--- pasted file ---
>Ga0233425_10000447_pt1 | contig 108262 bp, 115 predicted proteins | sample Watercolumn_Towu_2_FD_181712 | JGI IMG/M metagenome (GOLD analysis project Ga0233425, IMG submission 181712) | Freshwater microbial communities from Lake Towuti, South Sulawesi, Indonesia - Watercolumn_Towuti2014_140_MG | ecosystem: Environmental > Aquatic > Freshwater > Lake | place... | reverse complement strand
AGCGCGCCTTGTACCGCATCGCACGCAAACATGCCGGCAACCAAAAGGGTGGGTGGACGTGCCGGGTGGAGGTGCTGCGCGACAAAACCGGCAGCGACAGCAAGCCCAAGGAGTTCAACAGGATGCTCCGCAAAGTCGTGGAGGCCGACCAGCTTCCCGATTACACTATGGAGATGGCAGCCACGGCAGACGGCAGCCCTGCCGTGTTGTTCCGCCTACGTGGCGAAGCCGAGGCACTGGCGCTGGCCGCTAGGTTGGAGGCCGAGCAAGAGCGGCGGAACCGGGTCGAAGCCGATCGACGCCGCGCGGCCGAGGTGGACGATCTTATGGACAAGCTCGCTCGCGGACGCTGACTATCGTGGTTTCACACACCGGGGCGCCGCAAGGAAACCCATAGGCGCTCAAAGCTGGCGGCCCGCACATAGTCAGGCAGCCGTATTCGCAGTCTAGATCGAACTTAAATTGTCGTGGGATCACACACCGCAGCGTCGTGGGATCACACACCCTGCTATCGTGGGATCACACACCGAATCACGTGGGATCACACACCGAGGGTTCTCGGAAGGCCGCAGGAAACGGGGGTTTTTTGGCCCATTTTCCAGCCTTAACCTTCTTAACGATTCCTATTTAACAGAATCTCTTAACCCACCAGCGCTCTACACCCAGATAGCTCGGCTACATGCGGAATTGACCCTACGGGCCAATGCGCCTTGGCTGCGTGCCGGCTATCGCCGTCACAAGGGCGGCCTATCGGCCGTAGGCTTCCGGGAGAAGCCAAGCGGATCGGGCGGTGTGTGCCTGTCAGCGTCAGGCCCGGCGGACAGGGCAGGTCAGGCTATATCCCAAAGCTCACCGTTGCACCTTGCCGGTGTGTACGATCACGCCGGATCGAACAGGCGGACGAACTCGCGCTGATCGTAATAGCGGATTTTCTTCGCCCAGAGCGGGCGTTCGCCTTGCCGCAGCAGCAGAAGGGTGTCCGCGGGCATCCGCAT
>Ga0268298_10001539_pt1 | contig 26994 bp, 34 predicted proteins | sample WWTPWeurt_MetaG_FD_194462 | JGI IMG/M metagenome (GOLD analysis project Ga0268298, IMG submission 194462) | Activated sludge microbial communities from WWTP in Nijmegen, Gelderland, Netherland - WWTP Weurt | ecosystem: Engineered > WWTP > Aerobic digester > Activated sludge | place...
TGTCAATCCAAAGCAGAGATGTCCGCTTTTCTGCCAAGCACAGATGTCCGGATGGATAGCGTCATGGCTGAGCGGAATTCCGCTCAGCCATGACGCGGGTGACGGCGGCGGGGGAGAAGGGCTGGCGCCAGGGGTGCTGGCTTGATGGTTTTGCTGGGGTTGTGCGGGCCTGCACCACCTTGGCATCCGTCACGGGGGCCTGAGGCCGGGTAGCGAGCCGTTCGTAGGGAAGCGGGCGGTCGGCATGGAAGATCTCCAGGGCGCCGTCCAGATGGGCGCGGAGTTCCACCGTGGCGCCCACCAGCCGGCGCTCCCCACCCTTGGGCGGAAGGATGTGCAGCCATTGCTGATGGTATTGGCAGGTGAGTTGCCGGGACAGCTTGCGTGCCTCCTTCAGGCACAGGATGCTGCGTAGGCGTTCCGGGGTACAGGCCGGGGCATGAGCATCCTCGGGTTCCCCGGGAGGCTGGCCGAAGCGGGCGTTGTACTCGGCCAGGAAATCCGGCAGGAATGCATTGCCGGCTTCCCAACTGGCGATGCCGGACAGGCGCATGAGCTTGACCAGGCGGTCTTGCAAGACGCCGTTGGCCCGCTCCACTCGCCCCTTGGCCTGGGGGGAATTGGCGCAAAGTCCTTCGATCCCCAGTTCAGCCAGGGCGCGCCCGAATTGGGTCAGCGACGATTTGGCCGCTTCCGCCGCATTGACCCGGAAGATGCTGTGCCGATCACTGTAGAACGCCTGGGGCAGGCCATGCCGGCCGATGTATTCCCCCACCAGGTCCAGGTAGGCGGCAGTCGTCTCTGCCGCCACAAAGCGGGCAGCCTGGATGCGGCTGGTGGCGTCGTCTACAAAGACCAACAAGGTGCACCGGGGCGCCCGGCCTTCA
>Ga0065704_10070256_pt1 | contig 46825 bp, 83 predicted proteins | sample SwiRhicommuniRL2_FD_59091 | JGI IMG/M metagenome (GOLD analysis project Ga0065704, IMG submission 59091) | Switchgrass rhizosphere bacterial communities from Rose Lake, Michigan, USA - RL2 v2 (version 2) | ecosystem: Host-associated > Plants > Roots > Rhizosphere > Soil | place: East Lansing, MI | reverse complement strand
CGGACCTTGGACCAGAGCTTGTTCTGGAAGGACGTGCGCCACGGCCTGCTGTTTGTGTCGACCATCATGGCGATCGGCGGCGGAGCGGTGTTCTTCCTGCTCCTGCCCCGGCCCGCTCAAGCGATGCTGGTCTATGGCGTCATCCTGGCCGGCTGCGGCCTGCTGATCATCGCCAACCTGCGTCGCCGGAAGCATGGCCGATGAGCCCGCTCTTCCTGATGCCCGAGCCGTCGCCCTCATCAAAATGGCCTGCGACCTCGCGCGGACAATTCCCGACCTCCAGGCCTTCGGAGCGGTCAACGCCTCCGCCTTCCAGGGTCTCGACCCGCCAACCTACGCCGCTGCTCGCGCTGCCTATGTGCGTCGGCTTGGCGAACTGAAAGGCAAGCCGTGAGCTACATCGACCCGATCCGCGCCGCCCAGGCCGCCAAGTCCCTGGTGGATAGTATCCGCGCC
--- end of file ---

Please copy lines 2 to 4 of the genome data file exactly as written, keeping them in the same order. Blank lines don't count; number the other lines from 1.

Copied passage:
AGCGCGCCTTGTACCGCATCGCACGCAAACATGCCGGCAACCAAAAGGGTGGGTGGACGTGCCGGGTGGAGGTGCTGCGCGACAAAACCGGCAGCGACAGCAAGCCCAAGGAGTTCAACAGGATGCTCCGCAAAGTCGTGGAGGCCGACCAGCTTCCCGATTACACTATGGAGATGGCAGCCACGGCAGACGGCAGCCCTGCCGTGTTGTTCCGCCTACGTGGCGAAGCCGAGGCACTGGCGCTGGCCGCTAGGTTGGAGGCCGAGCAAGAGCGGCGGAACCGGGTCGAAGCCGATCGACGCCGCGCGGCCGAGGTGGACGATCTTATGGACAAGCTCGCTCGCGGACGCTGACTATCGTGGTTTCACACACCGGGGCGCCGCAAGGAAACCCATAGGCGCTCAAAGCTGGCGGCCCGCACATAGTCAGGCAGCCGTATTCGCAGTCTAGATCGAACTTAAATTGTCGTGGGATCACACACCGCAGCGTCGTGGGATCACACACCCTGCTATCGTGGGATCACACACCGAATCACGTGGGATCACACACCGAGGGTTCTCGGAAGGCCGCAGGAAACGGGGGTTTTTTGGCCCATTTTCCAGCCTTAACCTTCTTAACGATTCCTATTTAACAGAATCTCTTAACCCACCAGCGCTCTACACCCAGATAGCTCGGCTACATGCGGAATTGACCCTACGGGCCAATGCGCCTTGGCTGCGTGCCGGCTATCGCCGTCACAAGGGCGGCCTATCGGCCGTAGGCTTCCGGGAGAAGCCAAGCGGATCGGGCGGTGTGTGCCTGTCAGCGTCAGGCCCGGCGGACAGGGCAGGTCAGGCTATATCCCAAAGCTCACCGTTGCACCTTGCCGGTGTGTACGATCACGCCGGATCGAACAGGCGGACGAACTCGCGCTGATCGTAATAGCGGATTTTCTTCGCCCAGAGCGGGCGTTCGCCTTGCCGCAGCAGCAGAAGGGTGTCCGCGGGCATCCGCAT
>Ga0268298_10001539_pt1 | contig 26994 bp, 34 predicted proteins | sample WWTPWeurt_MetaG_FD_194462 | JGI IMG/M metagenome (GOLD analysis project Ga0268298, IMG submission 194462) | Activated sludge microbial communities from WWTP in Nijmegen, Gelderland, Netherland - WWTP Weurt | ecosystem: Engineered > WWTP > Aerobic digester > Activated sludge | place...
TGTCAATCCAAAGCAGAGATGTCCGCTTTTCTGCCAAGCACAGATGTCCGGATGGATAGCGTCATGGCTGAGCGGAATTCCGCTCAGCCATGACGCGGGTGACGGCGGCGGGGGAGAAGGGCTGGCGCCAGGGGTGCTGGCTTGATGGTTTTGCTGGGGTTGTGCGGGCCTGCACCACCTTGGCATCCGTCACGGGGGCCTGAGGCCGGGTAGCGAGCCGTTCGTAGGGAAGCGGGCGGTCGGCATGGAAGATCTCCAGGGCGCCGTCCAGATGGGCGCGGAGTTCCACCGTGGCGCCCACCAGCCGGCGCTCCCCACCCTTGGGCGGAAGGATGTGCAGCCATTGCTGATGGTATTGGCAGGTGAGTTGCCGGGACAGCTTGCGTGCCTCCTTCAGGCACAGGATGCTGCGTAGGCGTTCCGGGGTACAGGCCGGGGCATGAGCATCCTCGGGTTCCCCGGGAGGCTGGCCGAAGCGGGCGTTGTACTCGGCCAGGAAATCCGGCAGGAATGCATTGCCGGCTTCCCAACTGGCGATGCCGGACAGGCGCATGAGCTTGACCAGGCGGTCTTGCAAGACGCCGTTGGCCCGCTCCACTCGCCCCTTGGCCTGGGGGGAATTGGCGCAAAGTCCTTCGATCCCCAGTTCAGCCAGGGCGCGCCCGAATTGGGTCAGCGACGATTTGGCCGCTTCCGCCGCATTGACCCGGAAGATGCTGTGCCGATCACTGTAGAACGCCTGGGGCAGGCCATGCCGGCCGATGTATTCCCCCACCAGGTCCAGGTAGGCGGCAGTCGTCTCTGCCGCCACAAAGCGGGCAGCCTGGATGCGGCTGGTGGCGTCGTCTACAAAGACCAACAAGGTGCACCGGGGCGCCCGGCCTTCA